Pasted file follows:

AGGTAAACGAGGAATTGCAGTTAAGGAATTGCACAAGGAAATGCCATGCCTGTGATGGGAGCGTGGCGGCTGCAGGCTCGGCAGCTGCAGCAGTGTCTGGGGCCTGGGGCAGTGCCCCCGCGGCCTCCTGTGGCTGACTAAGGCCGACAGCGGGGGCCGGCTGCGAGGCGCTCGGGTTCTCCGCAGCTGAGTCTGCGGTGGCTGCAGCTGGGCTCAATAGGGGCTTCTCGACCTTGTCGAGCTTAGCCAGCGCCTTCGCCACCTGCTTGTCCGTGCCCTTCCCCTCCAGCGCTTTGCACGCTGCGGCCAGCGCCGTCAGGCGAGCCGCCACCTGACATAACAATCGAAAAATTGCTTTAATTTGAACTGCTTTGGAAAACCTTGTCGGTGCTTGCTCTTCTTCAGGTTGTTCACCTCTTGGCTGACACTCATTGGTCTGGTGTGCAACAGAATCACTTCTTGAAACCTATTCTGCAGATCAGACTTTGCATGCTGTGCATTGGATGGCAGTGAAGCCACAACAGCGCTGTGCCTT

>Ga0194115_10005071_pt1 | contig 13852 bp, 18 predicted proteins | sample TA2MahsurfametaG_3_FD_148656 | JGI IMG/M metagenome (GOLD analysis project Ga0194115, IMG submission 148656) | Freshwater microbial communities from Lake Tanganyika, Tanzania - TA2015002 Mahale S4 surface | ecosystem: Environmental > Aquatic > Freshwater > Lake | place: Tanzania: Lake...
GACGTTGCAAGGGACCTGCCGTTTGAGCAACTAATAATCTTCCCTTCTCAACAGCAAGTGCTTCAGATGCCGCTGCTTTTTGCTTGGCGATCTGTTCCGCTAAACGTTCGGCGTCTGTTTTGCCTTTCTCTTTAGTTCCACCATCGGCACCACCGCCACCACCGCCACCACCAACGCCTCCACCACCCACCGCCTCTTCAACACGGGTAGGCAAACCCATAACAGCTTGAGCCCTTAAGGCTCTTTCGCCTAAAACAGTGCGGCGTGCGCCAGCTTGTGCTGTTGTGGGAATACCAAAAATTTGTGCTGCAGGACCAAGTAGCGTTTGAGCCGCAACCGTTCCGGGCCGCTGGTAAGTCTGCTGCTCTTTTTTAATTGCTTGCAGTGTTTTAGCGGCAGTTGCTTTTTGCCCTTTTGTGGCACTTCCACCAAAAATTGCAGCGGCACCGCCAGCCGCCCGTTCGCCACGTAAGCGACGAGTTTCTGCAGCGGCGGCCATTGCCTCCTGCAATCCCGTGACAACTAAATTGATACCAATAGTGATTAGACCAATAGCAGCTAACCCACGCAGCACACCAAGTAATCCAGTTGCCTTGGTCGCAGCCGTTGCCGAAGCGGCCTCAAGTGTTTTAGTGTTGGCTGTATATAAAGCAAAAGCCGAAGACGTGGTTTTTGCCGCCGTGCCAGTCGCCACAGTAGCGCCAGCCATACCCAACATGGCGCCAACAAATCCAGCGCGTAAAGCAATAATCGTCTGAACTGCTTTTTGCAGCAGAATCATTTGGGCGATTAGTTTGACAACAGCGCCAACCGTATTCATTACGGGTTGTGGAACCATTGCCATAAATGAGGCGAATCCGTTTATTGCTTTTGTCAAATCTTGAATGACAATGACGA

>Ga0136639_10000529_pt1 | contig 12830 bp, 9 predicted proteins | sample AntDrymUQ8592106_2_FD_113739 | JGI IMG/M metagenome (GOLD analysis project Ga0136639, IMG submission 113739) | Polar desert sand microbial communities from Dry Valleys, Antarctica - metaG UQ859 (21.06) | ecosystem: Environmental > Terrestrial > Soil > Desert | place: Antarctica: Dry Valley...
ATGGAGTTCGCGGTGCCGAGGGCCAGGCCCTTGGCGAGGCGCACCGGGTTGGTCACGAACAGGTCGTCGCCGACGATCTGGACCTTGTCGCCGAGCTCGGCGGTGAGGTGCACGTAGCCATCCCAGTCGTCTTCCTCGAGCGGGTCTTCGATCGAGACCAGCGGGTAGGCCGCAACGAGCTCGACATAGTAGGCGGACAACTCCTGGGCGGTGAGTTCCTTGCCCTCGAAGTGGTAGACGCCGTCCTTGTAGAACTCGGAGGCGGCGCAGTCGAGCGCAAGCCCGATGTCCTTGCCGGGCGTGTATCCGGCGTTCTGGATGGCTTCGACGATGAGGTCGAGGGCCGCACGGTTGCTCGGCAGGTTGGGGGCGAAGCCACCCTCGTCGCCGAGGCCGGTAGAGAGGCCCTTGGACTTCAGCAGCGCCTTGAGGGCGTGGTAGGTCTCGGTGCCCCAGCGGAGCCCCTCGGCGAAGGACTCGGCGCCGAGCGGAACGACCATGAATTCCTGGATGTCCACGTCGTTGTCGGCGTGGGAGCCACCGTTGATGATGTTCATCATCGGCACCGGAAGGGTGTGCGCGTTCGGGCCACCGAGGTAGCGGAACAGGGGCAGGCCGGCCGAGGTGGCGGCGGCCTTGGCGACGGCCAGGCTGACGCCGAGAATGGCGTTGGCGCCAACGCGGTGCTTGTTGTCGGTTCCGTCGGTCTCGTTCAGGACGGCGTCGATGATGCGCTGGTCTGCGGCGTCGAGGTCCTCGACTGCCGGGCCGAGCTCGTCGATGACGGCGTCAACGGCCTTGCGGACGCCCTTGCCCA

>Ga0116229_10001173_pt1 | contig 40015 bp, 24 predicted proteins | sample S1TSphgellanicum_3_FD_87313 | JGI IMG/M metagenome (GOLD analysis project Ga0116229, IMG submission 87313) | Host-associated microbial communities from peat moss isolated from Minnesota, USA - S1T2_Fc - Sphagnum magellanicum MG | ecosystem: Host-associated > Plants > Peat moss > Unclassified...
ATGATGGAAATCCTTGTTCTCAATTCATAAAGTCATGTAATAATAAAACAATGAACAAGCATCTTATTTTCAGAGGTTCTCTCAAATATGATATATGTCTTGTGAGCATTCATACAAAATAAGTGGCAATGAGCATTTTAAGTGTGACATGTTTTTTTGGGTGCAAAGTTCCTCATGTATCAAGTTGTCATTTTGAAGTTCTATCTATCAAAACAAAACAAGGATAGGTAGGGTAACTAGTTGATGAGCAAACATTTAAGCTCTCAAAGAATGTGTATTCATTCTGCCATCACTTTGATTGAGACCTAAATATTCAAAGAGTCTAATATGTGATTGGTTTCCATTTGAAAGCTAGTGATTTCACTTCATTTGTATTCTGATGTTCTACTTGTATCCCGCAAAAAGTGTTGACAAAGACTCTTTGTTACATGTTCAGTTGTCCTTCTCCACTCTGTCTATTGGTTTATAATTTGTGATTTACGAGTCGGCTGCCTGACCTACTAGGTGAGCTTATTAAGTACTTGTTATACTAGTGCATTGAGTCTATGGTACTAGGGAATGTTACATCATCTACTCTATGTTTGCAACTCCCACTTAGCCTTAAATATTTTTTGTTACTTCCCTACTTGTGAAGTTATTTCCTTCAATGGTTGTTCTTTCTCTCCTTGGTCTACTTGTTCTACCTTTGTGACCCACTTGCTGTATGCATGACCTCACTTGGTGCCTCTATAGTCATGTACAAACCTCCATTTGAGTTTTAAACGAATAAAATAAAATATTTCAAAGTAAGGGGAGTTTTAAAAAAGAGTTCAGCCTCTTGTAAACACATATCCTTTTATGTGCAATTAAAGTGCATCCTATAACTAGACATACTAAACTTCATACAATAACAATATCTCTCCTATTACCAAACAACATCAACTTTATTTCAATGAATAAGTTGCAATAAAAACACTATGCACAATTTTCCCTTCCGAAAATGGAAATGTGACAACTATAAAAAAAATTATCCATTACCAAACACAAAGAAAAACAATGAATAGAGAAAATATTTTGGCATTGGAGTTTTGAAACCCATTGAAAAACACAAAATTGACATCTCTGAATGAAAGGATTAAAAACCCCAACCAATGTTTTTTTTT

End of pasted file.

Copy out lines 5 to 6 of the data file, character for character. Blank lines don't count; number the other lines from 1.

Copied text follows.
ATGGAGTTCGCGGTGCCGAGGGCCAGGCCCTTGGCGAGGCGCACCGGGTTGGTCACGAACAGGTCGTCGCCGACGATCTGGACCTTGTCGCCGAGCTCGGCGGTGAGGTGCACGTAGCCATCCCAGTCGTCTTCCTCGAGCGGGTCTTCGATCGAGACCAGCGGGTAGGCCGCAACGAGCTCGACATAGTAGGCGGACAACTCCTGGGCGGTGAGTTCCTTGCCCTCGAAGTGGTAGACGCCGTCCTTGTAGAACTCGGAGGCGGCGCAGTCGAGCGCAAGCCCGATGTCCTTGCCGGGCGTGTATCCGGCGTTCTGGATGGCTTCGACGATGAGGTCGAGGGCCGCACGGTTGCTCGGCAGGTTGGGGGCGAAGCCACCCTCGTCGCCGAGGCCGGTAGAGAGGCCCTTGGACTTCAGCAGCGCCTTGAGGGCGTGGTAGGTCTCGGTGCCCCAGCGGAGCCCCTCGGCGAAGGACTCGGCGCCGAGCGGAACGACCATGAATTCCTGGATGTCCACGTCGTTGTCGGCGTGGGAGCCACCGTTGATGATGTTCATCATCGGCACCGGAAGGGTGTGCGCGTTCGGGCCACCGAGGTAGCGGAACAGGGGCAGGCCGGCCGAGGTGGCGGCGGCCTTGGCGACGGCCAGGCTGACGCCGAGAATGGCGTTGGCGCCAACGCGGTGCTTGTTGTCGGTTCCGTCGGTCTCGTTCAGGACGGCGTCGATGATGCGCTGGTCTGCGGCGTCGAGGTCCTCGACTGCCGGGCCGAGCTCGTCGATGACGGCGTCAACGGCCTTGCGGACGCCCTTGCCCA

>Ga0116229_10001173_pt1 | contig 40015 bp, 24 predicted proteins | sample S1TSphgellanicum_3_FD_87313 | JGI IMG/M metagenome (GOLD analysis project Ga0116229, IMG submission 87313) | Host-associated microbial communities from peat moss isolated from Minnesota, USA - S1T2_Fc - Sphagnum magellanicum MG | ecosystem: Host-associated > Plants > Peat moss > Unclassified...